Right now, I'm as ready as ever.
Let's see what you've got, Tom Happ.
I'm surprised to learn that its art direction is decidedly 8-bit in tone, its graphics drawn specifically to emulate those we've seen in classic NES games (a style that all retro-obsessed indie developers seem to favor). I don't know what it was I thought I saw in those screenshots, but I remember observing that its environments were saturated with the gloss and sheen that I usually associate with the 16-bit fare (the increased resolution of today's games can sometimes deceive my senses). I was wrong. I mean, I knew that Happ was determined to pay tribute to the original Metroid, but I wasn't expecting for his homage to be so stunningly reminiscent (if not shameless in how replicates Metroid's basic look)!
It's uncanny, really; I can see 8-bit Metroid in every pixel of this scrolling title screen!
I was going to go on and on about how it's tradition to flip through the manual in advance of playing a Metroid-like game--excitedly familiarize myself with the storyline and the characters' motivations--but it's not even worth the effort. The era in which manuals were handy companions has long since passed, and we're now firmly entrenched in a digital age that regards them as ancient relics. Even then, Verge's digital manual has absolutely no meaningful content to it: Information available is limited to safety precautions, controller configurations, and legal restrictions. Well, that's a bummer.
This is typical of indie games, sure, but I'm disappointed to find that Verge doesn't attempt to buck the trend. But whatever--I'm perfectly fine with letting the game's storytelling devices fill me in on the important details. There's no need for me to blame Axiom Verge for my inability to separate myself from the old ways.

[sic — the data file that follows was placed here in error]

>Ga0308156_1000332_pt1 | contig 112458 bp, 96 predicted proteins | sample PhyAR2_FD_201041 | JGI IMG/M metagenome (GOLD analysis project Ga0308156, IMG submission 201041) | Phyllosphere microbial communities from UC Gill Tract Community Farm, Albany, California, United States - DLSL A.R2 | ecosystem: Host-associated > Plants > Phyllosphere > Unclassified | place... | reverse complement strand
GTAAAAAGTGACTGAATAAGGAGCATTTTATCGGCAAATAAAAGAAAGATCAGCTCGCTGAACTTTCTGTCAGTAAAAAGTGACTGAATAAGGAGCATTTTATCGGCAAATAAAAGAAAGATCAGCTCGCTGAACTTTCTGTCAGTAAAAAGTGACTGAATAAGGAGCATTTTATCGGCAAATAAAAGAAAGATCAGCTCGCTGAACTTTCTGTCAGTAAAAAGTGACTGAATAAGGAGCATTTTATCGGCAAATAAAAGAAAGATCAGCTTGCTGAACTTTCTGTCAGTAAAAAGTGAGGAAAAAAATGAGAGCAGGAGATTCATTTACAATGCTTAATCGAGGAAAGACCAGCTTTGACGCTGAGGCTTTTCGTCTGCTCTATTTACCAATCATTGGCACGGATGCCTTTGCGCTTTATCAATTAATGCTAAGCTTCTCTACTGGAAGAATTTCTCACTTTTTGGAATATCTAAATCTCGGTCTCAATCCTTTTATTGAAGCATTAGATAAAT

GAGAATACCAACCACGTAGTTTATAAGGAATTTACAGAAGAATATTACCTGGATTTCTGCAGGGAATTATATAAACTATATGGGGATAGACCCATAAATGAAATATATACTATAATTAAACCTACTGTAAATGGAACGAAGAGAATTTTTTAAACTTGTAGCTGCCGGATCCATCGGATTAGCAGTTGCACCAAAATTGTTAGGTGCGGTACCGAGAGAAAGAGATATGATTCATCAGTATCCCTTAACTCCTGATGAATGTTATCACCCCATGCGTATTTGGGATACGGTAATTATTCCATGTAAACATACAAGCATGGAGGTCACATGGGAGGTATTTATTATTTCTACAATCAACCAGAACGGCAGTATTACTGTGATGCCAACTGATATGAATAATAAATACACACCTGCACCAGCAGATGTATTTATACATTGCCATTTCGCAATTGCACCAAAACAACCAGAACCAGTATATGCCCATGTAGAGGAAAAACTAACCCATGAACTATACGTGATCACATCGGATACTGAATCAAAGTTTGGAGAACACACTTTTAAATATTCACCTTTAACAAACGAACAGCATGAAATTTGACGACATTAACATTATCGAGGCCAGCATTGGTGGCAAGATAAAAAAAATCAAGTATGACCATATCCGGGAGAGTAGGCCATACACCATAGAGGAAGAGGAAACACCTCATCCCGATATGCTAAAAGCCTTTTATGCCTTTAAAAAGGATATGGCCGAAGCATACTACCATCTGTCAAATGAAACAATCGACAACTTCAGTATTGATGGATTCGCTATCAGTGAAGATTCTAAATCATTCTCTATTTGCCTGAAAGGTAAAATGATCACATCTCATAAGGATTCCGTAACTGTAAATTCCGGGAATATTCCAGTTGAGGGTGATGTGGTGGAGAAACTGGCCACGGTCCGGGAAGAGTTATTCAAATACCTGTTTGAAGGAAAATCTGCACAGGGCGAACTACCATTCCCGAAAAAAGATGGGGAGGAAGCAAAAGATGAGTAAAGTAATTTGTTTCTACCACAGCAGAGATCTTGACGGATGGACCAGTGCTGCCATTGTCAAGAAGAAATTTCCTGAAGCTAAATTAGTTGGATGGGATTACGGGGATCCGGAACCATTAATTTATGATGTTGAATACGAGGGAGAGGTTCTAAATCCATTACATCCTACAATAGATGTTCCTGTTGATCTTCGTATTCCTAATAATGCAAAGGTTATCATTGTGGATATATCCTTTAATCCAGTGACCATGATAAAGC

So let's get this thing started already!
My first guess is that we're going for a Doom-inspired storyline in which the destructive laser-blast unpredictably opens up a portal to another dimension, which is where the action will take place.
And, well, the main scientist, Trace, has apparently died, either literally or figuratively. The game isn't clear about what's being inferred.
Right away this first room manages to capture the feel of Metroid's freakier netherworld areas with its desolate environment and harsh ambiance. It would be like if Metroid started you in lower Norfair. The mood is a combination of tense and eerie, my sense of which is exasperated by the fact that I'm still in the dark about who the main character is, where we are, and why we've been brought here.
I spend an ample amount of time in Eribu's first room experimenting with the controls, which at this early stage offer only basic functionality. I'm delighted to find that our hero, the otherwise-merely-human Trace, is quite Samus-like in that he's quick and nimble and his jumps control fluidly, the whole of their elapsement fully manipulable. I have to hold down to crouch, which might cause me trouble later on when things get hectic and my Metroid instincts wrongfully inform me that pushing down will cause Trace to become locked into morphball mode. Or maybe I'm assuming too much. Perhaps he'll gain a similar ability later on and justify my deeply ingrained compulsions! Who knows?